A while back, I was reading Black Beauty to my boys at nap-time. While it was a favorite of mine growing up, I was struck (read: shocked) by the repeated emphasis on right action and the dichotomy between good humans and bad humans – which seems solely to be based on action. I questioned how I even loved this story as a child; why in the world did I shed so many tears every time I read it? The story seems so full of judgment.
But then it dawned on me. I’m not afraid to admit that I began to see it at the beginning of the third part, chapter 32 (yes, 32 chapters in, I finally figured it out). I figured it out when I started tearing up and my voice cracked. I didn’t relate to the people in the book; I related to the horses, to Black Beauty. His story was becoming my story because it’s a story about judgment and love, of “No” and “Yes”.
Black Beauty was raised, initially, by the loving hands of his groomsman, John Manly, and cherished and adored by his rider. He was sold, successively, to riders and groomsman that seemed to grow more dimwitted, negligent, and downright abusive with each passing of the reigns. And at the end of this series of bad riders and groomsmen, Beauty stands at a horse-fair waiting to be sold once again.
Long strings of young horses out of the country, fresh from the marshes; and droves of shaggy little Welsh ponies, no higher than Merrylegs; and hundreds of cart horses of all sorts, some of them with the long tails braided up and tied with scarlet cord; and a good many like myself, handsome and high-bred, but fallen into the middle class through some accident or blemish, unsoundness of wind, or some other complaint…
…I was put with two or three other strong, useful-looking horses, and a good many people came to look at us. The gentlemen always turned from me when they saw my broken knees, though the man who had me swore it was only a slip in the stall.
To be measured and found wanting, to be eyed-up and declared unfit, many of us have experienced this at some point in our lives. I’m not strictly speaking of our failure to do God’s law (though, that is a big one); I’m also speaking of the judgment from the world, from others, from ourselves. We feel passed up because we’ve grown too old and too weak and seemingly useless; we feel turned away from because we’ve been wounded and scarred and bear those seemingly disfiguring marks. There’s more than that. We’ve been told we are unforgivable, unacceptable, unlovable, we’ve been told, “No,” by the simple gesture of someone turning their back to us.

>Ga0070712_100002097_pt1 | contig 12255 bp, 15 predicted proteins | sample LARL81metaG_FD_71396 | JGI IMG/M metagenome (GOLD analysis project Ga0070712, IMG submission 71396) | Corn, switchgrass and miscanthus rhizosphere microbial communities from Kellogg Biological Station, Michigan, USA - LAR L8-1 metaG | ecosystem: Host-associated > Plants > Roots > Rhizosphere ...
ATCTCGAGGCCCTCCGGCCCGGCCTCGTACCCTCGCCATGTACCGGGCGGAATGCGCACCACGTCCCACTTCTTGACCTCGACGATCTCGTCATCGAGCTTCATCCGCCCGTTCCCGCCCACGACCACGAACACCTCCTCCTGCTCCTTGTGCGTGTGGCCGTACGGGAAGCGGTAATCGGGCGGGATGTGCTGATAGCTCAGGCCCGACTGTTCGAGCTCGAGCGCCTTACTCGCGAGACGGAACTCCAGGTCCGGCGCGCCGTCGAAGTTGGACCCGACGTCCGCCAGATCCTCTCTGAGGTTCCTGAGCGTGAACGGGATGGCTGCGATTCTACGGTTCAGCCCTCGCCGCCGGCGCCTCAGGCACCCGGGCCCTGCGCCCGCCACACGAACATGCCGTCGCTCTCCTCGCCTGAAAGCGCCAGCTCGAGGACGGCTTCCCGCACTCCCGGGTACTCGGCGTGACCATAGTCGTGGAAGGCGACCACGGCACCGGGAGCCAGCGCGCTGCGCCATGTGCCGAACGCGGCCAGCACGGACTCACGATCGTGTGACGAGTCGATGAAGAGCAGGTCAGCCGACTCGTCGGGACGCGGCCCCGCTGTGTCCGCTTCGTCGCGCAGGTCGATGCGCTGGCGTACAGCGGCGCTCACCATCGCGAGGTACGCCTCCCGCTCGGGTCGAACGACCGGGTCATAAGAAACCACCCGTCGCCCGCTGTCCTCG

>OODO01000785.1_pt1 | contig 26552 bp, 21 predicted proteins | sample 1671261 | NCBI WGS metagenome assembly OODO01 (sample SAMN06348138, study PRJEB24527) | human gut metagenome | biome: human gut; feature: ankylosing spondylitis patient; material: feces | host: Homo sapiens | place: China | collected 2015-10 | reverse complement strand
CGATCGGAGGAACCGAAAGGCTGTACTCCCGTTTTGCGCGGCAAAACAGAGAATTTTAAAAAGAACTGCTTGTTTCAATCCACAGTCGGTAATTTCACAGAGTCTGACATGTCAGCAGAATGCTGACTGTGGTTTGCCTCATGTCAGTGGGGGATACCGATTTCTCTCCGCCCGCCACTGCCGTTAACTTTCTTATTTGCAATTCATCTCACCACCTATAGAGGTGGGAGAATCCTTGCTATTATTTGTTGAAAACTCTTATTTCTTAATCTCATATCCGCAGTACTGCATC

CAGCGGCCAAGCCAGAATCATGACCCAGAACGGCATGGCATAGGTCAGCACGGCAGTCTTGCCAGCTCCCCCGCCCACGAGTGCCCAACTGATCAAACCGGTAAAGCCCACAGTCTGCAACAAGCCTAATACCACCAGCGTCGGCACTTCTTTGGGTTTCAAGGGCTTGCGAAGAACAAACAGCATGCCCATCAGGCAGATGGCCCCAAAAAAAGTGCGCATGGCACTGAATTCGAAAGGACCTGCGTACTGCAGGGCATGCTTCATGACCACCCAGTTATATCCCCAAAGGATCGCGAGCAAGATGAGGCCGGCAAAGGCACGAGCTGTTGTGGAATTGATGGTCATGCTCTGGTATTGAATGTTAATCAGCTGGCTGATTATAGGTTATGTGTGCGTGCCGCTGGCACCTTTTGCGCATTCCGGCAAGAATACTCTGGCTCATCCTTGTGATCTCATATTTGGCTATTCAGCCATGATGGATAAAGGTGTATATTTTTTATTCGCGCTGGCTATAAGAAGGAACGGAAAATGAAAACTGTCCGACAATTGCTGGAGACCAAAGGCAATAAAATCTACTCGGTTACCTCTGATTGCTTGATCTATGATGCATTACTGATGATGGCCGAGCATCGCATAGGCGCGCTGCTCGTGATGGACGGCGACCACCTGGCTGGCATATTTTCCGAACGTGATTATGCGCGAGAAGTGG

Yet, we long for one not to turn their back, one to see through the exterior and the scars, we long to hear: yes, this one.
There was one man that made me think that if he would buy me I should be happy. He was not a gentleman, nor yet one of the loud, flashy sort that called themselves so. He was rather a small man, but well made, and quick in all his motions. I knew in a moment by the way he handled me, that he was used to horse. He spoke gently, and his gray eye had a kindly, cheery look in it. …He offered twenty-three pounds for me, but that was refused, and he walked away, and a very hard-looking, loud-voiced man came, I was dreadfully afraid he would have me, but he walked off.
One or two more came who did not mean business. Then the hard-faced man came back again and offered twenty-three pounds…but just then the gray eyed man came back gain. I could not help reaching out my head toward him. he stroked my face kindly.
‘Well, old chap,’ he said, ‘I think we should suit each other…Twenty-four ten,’ said my friend, in a very decided tone, ‘and not another sixpence–yes or no?’ ‘Done,’ said the salesman…
The gas lamps were already lighted; there were streets to the right, and streets to the left, and streets crossing each other, for mile upon mile. I thought we should never come to the end of them. At last we came to a long cab stand, when my rider called out in a cheery voice, ‘Good night, Governor!’ ‘Halloo!’ cried a voice. ‘Have you got a good one?’ ‘I think so,’ replied the owner…
My owner pulled up at one of the houses and whistled. The door flew open and a young woman, followed by a little girl and boy, ran out. There was very lively greeting as my rider dismounted. The next minute they were al standing around me in a small stable yard. ‘Is he gentle, Father?’ ‘Yes, Dolly, as gentle as your own kitten; come and pat him.’ At once the little hand was patting about over my shoulder without fear.
How good it felt! How good it feels to be loved in spite of our shortcomings, failures, weaknesses, and faults. It pierces deeply to the marrow of our being when someone says “Yes!” to us when we’ve heard countless ‘no-s’–from others even from ourselves; and this is the power of the Gospel message: God’s unconditional “Yes!” to us with no merit of our own to bring to the table. We stand like horses at a horse-fair enduring judgment, waiting for the final ‘no’ to be pronounced, waiting to be sold to the hard-faced man. Yet, it doesn’t happen. Instead, the gentle, kind, loving One comes back and we strain our heads toward Him. We come face to face with the One who has loved us first.
How good it is!
Originally posted at www.mbird.com: http://www.mbird.com/2011/10/how-good-it-feels-black-beauty-and-the-beauty-of-yes/